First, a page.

Walter Breen continued, in his article, to explain the historical importance of this overstrike. He explained that coinage press runs at the early mint were always in even quantities of one or more thousand coins, and that the mint most likely intended a production of 2,000 of the first silver dollars in 1794. Breen noted: "The normal press run for a day in the mint at this period consisted of an even number of thousands of specimens, although sometimes several presses would be in operation at the same time. This is confirmed over and over in the Bullion Journals and Bullion Ledgers, preserved in the National Archives. For what it may be worth, then, I suggest that the intention was to mint 2,000 1794 dollars that day, and that the odd couple of hundred unissued were instead used as planchets for 1795 dollars." After discussing the weakness of the date and lower left stars, mint officers withheld the release of a couple hundred coins, with a reported mintage (released) of 1,758 coins. The remaining 242 examples, according to Breen, were simply restruck with 1795 dies, rather than being remelted. Further, Breen commented: "In any event, an easy alternative to throwing these weakly struck dollars back into the melting pot was to use them as undertypes for later silver dollars; as planchets, in short. I [Breen] am firmly convinced that this was the reason for the manufacture of this particular overstrike. It is certainly logical, and no alternative readily suggests itself."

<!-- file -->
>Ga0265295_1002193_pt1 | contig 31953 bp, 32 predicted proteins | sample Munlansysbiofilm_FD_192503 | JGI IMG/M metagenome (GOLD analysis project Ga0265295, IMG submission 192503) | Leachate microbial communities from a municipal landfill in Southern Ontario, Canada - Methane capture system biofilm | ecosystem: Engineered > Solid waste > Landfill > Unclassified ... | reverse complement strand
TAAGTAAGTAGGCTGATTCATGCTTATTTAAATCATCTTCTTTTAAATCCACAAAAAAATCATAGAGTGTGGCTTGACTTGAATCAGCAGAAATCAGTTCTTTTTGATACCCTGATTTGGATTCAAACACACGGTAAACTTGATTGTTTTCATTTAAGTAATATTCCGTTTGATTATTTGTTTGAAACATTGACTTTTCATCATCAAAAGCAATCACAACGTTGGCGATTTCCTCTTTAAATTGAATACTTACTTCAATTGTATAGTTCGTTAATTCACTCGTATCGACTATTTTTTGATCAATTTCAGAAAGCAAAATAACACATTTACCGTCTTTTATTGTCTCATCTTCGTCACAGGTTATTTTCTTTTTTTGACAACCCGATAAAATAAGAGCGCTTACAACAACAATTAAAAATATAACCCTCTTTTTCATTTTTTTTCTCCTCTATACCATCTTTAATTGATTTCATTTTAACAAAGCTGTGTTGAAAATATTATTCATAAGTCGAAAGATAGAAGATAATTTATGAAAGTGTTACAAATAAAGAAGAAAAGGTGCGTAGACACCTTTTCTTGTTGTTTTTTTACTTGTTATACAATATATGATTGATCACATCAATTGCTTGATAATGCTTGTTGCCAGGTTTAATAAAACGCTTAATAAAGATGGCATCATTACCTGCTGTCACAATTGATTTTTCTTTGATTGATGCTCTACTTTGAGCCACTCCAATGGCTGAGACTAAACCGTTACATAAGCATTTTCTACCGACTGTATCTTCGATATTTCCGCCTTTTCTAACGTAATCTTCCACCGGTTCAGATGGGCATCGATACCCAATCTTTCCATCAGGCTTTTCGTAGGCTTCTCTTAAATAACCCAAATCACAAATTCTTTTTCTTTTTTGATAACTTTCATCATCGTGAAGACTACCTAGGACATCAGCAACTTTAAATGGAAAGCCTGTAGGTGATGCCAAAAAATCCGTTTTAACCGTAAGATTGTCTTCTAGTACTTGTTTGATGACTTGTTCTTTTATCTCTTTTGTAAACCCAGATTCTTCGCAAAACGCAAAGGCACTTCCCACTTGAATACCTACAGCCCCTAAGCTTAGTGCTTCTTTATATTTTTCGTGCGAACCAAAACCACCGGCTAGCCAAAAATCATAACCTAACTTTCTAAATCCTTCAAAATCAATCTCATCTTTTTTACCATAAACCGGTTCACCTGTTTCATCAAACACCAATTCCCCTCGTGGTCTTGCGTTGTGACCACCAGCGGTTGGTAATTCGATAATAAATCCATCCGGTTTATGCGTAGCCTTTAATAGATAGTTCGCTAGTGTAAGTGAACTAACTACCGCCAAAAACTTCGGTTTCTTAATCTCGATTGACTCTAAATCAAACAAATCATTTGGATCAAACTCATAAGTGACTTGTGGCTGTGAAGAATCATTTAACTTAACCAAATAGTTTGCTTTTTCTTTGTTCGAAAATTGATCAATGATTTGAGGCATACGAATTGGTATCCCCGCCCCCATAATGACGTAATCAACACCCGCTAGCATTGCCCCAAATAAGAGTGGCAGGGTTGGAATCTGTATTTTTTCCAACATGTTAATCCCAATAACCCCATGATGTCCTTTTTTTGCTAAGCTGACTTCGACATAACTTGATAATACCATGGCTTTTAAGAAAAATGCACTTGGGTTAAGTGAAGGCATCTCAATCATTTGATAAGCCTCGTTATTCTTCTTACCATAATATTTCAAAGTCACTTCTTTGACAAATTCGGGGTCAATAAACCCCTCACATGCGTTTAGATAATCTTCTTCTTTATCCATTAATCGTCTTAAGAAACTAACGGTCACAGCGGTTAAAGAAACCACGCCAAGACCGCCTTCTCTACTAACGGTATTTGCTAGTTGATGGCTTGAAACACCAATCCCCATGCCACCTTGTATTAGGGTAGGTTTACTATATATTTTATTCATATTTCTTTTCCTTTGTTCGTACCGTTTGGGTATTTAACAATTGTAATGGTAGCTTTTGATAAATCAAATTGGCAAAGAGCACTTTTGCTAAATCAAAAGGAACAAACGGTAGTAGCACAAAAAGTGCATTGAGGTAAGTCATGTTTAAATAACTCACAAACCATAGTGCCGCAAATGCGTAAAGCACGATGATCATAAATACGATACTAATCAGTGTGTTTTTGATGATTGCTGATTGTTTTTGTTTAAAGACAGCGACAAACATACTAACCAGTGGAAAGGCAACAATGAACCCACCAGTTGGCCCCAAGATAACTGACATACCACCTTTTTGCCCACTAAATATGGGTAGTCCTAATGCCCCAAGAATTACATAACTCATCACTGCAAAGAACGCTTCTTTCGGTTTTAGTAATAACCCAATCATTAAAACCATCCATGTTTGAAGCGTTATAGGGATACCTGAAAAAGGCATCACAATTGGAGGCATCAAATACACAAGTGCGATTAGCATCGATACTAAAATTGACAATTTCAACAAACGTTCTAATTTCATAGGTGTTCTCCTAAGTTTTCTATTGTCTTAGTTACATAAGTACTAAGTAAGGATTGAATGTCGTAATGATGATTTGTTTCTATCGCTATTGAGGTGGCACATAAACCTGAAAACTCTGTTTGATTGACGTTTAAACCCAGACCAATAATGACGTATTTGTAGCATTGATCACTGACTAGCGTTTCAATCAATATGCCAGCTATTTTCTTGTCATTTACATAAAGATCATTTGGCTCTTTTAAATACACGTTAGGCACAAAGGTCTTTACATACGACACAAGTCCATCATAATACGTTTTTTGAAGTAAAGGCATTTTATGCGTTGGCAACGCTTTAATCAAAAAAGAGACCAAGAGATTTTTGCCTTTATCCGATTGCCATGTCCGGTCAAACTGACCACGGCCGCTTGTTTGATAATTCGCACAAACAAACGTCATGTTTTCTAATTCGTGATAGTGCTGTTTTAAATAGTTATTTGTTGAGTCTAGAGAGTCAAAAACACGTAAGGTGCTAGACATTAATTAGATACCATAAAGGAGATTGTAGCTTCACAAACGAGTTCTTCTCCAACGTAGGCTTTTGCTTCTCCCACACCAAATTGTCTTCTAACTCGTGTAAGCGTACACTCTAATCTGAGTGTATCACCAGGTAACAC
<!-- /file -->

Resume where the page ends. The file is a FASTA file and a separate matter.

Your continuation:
Later in the same article, Breen seem to contradict himself, suggesting that the 1794 dollars may have actually been released to circulation prior to the restriking in 1795: "Of course, if the coins are too worn, weak undertypes might not be visible; but then, there may not have been even 200 made to start with, perhaps only a few dozen or even less - there is no way of knowing now."
These comments by Breen would suggest that the unreleased silver dollars had been set aside after being minted on October 15, 1794, were held until the first coinage of 1795 silver dollars on May 6, 1795. The intervening period of nearly seven months seems highly unusual, especially considering that other silver coins were made in the months preceding the dollars, and that the mint was supposed to coin bullion as it was deposited. Breen's comments regarding the number of coins included in each press run do not hold up for these early silver coins, or for gold coins. In fact, the first 52 delivery warrants of gold and silver coins, from half dimes to gold eagles, and representing 57 separate press runs, record only 13 instances of individual press runs consisting of an even number of thousands of pieces. In addition, the first production of silver half dollars took place on December 1, 1794, just six weeks after the 1794 dollars were struck. If the additional 242 coins were struck, they would most certainly have been melted with the metal recoined into half dollars. Over 200,000 half dollars were minted before the first 1795 silver dollar coinage. Doing anything else would have created considerable problems according to the procedures set in place by Congress.
The existence of this overstrike can be attributed to several different possibilities, including the scenario discussed by Walter Breen. Another possibility, although seemingly unlikely, is that this was truly a simple mint error, much like the double date and double denomination coins of modern times. In 1795, the Mint employed one or more screw-presses to strike coins. (#6853) (Registry values: P4) (NGC ID# 24WZ, PCGS# 6853)